Anthony Eden in introducing the relevant legislation are very pertinent. He said -

Those with the best s\ stems of education will win. Science and technical skill give a dozen men the power to do as much as thousands did SO years ago. Our scientists are doing brilliant work. But if we are to make full use of what we are learning we shall need many more scientists, engineers and technicians. I am determined that this shortage shall be made good.

We in Australia should be concerned to provide in the years which lie immediately ahead, facilities for the training of more scientists, engineers and technicians.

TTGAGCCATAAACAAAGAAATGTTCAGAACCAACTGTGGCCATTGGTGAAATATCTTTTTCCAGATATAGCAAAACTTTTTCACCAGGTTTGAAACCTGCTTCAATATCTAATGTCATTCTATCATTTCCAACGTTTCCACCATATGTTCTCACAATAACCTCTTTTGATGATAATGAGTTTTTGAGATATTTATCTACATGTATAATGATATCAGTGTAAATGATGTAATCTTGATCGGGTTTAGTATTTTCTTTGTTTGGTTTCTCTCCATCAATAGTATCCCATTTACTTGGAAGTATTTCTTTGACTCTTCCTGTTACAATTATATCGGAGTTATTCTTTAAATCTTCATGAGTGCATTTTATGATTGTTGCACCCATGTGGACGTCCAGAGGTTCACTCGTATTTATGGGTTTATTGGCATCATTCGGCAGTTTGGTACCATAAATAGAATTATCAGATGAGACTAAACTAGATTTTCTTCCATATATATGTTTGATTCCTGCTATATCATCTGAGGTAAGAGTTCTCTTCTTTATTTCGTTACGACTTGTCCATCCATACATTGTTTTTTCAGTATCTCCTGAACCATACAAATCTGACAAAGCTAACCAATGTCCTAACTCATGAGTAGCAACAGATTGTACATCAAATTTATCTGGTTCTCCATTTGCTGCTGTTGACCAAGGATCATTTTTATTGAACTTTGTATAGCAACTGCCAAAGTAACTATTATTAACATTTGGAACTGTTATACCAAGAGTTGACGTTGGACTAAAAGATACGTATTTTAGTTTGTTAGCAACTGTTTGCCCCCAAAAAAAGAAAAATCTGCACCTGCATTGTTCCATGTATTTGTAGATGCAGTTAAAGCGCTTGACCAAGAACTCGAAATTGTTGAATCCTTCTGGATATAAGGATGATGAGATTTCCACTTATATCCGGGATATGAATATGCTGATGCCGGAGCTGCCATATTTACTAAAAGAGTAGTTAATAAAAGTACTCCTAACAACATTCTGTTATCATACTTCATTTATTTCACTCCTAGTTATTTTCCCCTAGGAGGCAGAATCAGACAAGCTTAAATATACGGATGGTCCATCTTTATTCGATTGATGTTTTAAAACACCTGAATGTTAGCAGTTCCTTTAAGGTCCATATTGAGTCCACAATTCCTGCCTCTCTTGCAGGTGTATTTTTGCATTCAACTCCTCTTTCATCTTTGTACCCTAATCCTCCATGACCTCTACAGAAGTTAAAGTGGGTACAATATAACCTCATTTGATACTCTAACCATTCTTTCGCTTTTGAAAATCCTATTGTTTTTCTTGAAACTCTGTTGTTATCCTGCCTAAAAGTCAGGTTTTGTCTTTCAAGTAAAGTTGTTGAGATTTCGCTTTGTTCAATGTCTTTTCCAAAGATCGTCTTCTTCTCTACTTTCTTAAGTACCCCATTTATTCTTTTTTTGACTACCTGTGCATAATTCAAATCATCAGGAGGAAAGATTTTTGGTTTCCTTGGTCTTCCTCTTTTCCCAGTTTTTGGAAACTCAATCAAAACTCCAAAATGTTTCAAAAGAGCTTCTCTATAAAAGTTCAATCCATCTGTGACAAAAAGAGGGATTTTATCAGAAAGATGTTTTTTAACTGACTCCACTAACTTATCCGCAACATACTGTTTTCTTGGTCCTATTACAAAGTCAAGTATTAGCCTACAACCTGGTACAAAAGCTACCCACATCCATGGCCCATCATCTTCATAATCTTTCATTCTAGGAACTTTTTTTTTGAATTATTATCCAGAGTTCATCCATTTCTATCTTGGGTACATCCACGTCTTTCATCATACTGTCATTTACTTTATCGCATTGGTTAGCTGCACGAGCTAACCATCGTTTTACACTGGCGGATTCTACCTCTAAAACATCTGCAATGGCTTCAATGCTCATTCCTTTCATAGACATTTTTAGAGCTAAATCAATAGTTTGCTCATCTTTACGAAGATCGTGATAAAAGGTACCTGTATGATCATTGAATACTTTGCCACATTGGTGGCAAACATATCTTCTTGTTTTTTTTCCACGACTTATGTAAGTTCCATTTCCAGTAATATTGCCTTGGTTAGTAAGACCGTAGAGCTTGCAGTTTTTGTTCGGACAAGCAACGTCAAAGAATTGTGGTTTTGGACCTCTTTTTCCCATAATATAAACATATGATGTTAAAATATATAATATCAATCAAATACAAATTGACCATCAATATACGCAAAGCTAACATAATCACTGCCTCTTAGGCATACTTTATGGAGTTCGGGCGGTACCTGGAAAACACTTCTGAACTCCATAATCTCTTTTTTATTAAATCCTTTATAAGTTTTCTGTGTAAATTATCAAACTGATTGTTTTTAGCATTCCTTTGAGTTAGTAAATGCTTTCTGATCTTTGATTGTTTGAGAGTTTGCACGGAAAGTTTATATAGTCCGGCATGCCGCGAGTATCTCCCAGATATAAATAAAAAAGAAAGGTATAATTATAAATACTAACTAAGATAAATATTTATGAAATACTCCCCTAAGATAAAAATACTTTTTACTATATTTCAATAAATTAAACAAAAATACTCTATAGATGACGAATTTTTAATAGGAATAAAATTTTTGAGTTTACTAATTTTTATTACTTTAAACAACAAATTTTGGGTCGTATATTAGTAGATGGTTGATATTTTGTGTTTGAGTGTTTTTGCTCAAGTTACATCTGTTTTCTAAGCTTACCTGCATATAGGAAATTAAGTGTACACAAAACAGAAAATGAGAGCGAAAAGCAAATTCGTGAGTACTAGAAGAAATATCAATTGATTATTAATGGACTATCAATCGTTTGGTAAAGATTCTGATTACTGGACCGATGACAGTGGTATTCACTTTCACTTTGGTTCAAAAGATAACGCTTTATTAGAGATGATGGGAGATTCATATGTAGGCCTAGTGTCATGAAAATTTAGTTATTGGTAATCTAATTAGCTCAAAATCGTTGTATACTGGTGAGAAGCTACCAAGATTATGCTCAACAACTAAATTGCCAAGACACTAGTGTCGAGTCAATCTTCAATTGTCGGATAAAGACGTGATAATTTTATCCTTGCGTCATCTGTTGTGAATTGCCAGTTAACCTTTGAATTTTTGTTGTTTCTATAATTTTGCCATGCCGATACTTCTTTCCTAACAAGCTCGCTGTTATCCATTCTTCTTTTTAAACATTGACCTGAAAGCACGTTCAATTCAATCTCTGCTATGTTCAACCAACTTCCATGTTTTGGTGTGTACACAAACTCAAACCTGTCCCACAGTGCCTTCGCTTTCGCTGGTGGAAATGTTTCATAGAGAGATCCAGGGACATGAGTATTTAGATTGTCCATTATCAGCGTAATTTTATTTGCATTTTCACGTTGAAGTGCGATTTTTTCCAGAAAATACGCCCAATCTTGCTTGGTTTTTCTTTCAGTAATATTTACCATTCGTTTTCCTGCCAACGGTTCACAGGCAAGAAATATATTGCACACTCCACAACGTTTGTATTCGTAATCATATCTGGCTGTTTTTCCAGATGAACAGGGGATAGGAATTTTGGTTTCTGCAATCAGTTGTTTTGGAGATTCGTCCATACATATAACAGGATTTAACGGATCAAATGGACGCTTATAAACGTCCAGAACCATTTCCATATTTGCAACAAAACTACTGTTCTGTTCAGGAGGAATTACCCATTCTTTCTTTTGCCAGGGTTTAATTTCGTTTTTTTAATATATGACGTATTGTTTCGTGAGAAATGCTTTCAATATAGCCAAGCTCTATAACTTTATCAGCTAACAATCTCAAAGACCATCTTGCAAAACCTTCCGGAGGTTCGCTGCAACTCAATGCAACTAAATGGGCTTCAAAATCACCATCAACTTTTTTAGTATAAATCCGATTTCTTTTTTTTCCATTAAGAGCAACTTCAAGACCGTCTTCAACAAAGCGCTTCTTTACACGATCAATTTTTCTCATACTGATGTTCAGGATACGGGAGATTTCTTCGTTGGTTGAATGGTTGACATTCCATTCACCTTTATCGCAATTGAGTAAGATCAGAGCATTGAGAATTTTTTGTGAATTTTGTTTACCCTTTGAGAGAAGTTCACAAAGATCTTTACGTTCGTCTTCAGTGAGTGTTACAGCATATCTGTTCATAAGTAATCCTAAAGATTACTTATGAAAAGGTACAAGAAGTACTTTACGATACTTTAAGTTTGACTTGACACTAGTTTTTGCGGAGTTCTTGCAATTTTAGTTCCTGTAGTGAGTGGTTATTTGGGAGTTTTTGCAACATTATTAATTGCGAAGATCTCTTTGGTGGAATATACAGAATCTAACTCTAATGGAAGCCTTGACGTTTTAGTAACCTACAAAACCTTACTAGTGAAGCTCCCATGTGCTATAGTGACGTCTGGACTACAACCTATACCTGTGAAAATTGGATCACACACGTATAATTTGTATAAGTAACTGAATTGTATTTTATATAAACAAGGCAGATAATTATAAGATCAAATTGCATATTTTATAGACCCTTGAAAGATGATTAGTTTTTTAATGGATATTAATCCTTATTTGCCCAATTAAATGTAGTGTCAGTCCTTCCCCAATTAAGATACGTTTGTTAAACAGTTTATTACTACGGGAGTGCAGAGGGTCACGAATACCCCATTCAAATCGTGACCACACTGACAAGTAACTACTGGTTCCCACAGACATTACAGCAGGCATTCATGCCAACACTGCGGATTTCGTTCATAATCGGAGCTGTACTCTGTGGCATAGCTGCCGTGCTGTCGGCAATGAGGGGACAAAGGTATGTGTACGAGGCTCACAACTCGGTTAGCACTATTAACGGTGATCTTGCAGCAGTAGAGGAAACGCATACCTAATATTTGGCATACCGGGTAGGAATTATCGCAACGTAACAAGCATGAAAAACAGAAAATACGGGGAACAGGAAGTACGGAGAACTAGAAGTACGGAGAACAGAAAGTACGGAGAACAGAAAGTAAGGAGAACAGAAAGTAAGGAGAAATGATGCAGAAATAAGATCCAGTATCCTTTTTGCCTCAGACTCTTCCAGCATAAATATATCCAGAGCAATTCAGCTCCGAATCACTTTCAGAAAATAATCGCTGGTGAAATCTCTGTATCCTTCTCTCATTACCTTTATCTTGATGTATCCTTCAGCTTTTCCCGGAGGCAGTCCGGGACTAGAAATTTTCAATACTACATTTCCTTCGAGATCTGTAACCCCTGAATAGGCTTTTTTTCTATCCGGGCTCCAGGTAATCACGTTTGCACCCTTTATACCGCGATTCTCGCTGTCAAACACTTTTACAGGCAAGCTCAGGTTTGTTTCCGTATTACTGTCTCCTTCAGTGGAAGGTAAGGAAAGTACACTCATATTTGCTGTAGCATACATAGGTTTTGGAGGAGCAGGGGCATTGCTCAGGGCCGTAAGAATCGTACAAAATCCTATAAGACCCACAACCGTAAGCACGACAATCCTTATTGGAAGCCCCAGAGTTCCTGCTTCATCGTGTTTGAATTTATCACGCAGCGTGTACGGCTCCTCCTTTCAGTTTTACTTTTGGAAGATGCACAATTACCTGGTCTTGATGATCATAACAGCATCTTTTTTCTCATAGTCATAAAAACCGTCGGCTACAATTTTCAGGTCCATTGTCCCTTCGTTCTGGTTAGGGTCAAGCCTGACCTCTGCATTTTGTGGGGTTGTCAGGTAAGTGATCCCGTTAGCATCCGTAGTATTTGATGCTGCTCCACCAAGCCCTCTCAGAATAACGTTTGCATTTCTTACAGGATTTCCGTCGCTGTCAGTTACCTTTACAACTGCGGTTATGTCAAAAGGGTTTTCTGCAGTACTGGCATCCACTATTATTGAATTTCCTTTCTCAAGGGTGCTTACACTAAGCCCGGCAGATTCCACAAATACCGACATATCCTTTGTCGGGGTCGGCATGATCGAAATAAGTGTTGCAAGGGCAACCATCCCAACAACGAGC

I feel that some things can be done without the assistance of the Government. The statistics of school attendance are, to say the least, disturbing. At the age of twelve or thirteen years, school attendance is almost 100 per cent. That is, of course, because school attendance is compulsory for children under fourteen years of age. At the age of fourteen, the attendance drops to between 80 per cent, and 85 per cent. At the age of fifteen it drops to 41 per cent.; at sixteen to 19 per cent.; at seventeen to 7 per cent.; and at eighteen to only 3 per cent. Certainly, a number of children qualify for their leaving certificate at the age of seventeen, but the figures that I have given are a clear indication that an insufficient number of children are receiving higher education in our secondary schools and so are unable to receive university training. Parents have a responsibility in this regard. I know that there are high wages for youngsters of fifteen, sixteen and seventeen years of age. The lure of high wages causes many children to leave school before they would otherwise do so. Parents can do a great deal to help by accepting their responsibility to encourage children to stay longer at school and seek university education.